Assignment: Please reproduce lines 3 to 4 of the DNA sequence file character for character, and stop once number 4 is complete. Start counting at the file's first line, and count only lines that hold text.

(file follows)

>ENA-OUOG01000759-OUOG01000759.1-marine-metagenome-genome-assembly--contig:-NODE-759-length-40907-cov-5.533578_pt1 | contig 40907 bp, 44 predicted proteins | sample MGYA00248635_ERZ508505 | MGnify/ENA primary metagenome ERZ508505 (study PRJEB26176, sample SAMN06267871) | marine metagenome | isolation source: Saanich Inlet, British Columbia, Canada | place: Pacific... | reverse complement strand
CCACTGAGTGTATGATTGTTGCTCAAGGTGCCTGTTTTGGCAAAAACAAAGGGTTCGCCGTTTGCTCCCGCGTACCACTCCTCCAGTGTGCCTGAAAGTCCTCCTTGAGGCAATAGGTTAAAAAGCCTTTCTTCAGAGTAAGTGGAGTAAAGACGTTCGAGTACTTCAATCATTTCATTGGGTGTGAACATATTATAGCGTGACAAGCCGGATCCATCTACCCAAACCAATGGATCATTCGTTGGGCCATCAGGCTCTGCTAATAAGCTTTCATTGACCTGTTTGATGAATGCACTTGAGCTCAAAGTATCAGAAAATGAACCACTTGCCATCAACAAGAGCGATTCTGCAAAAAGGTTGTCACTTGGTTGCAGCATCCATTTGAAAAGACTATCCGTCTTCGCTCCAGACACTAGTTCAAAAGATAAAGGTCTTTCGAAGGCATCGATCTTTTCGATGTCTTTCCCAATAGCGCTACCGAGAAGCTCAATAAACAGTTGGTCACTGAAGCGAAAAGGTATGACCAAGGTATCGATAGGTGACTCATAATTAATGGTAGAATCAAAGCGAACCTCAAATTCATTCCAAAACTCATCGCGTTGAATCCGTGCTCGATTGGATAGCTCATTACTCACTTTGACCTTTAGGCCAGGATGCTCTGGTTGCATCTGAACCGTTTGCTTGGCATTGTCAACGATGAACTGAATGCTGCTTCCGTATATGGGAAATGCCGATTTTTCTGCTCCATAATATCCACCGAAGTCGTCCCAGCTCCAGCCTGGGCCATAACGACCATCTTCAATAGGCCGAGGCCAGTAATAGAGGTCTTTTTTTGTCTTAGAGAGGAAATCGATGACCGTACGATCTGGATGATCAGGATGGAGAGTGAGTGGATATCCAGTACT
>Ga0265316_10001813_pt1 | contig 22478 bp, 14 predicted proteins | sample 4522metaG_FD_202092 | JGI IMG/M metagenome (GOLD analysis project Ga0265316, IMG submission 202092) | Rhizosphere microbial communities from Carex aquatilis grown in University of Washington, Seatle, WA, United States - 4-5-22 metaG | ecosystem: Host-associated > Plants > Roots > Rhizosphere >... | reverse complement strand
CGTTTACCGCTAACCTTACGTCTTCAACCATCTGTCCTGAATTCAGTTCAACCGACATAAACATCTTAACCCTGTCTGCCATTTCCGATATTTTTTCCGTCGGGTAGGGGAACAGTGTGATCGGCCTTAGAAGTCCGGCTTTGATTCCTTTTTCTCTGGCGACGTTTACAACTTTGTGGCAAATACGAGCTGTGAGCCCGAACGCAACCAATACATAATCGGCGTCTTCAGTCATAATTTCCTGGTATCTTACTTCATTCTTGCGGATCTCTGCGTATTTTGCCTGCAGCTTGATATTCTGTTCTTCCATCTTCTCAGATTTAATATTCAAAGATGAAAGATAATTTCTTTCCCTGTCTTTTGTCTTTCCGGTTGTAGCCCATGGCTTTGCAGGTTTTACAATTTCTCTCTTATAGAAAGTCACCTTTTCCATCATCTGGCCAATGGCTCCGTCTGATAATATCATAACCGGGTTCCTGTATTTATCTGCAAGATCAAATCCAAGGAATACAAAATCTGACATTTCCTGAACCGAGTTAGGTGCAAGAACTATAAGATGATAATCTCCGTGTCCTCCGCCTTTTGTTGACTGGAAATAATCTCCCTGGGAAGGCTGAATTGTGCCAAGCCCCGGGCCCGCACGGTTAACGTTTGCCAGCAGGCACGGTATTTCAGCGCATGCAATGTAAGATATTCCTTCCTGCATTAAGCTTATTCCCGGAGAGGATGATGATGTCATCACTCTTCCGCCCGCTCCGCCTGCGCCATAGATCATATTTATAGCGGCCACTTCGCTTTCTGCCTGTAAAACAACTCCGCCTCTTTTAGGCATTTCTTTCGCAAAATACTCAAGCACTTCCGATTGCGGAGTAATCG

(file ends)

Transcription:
>Ga0265316_10001813_pt1 | contig 22478 bp, 14 predicted proteins | sample 4522metaG_FD_202092 | JGI IMG/M metagenome (GOLD analysis project Ga0265316, IMG submission 202092) | Rhizosphere microbial communities from Carex aquatilis grown in University of Washington, Seatle, WA, United States - 4-5-22 metaG | ecosystem: Host-associated > Plants > Roots > Rhizosphere >... | reverse complement strand
CGTTTACCGCTAACCTTACGTCTTCAACCATCTGTCCTGAATTCAGTTCAACCGACATAAACATCTTAACCCTGTCTGCCATTTCCGATATTTTTTCCGTCGGGTAGGGGAACAGTGTGATCGGCCTTAGAAGTCCGGCTTTGATTCCTTTTTCTCTGGCGACGTTTACAACTTTGTGGCAAATACGAGCTGTGAGCCCGAACGCAACCAATACATAATCGGCGTCTTCAGTCATAATTTCCTGGTATCTTACTTCATTCTTGCGGATCTCTGCGTATTTTGCCTGCAGCTTGATATTCTGTTCTTCCATCTTCTCAGATTTAATATTCAAAGATGAAAGATAATTTCTTTCCCTGTCTTTTGTCTTTCCGGTTGTAGCCCATGGCTTTGCAGGTTTTACAATTTCTCTCTTATAGAAAGTCACCTTTTCCATCATCTGGCCAATGGCTCCGTCTGATAATATCATAACCGGGTTCCTGTATTTATCTGCAAGATCAAATCCAAGGAATACAAAATCTGACATTTCCTGAACCGAGTTAGGTGCAAGAACTATAAGATGATAATCTCCGTGTCCTCCGCCTTTTGTTGACTGGAAATAATCTCCCTGGGAAGGCTGAATTGTGCCAAGCCCCGGGCCCGCACGGTTAACGTTTGCCAGCAGGCACGGTATTTCAGCGCATGCAATGTAAGATATTCCTTCCTGCATTAAGCTTATTCCCGGAGAGGATGATGATGTCATCACTCTTCCGCCCGCTCCGCCTGCGCCATAGATCATATTTATAGCGGCCACTTCGCTTTCTGCCTGTAAAACAACTCCGCCTCTTTTAGGCATTTCTTTCGCAAAATACTCAAGCACTTCCGATTGCGGAGTAATCG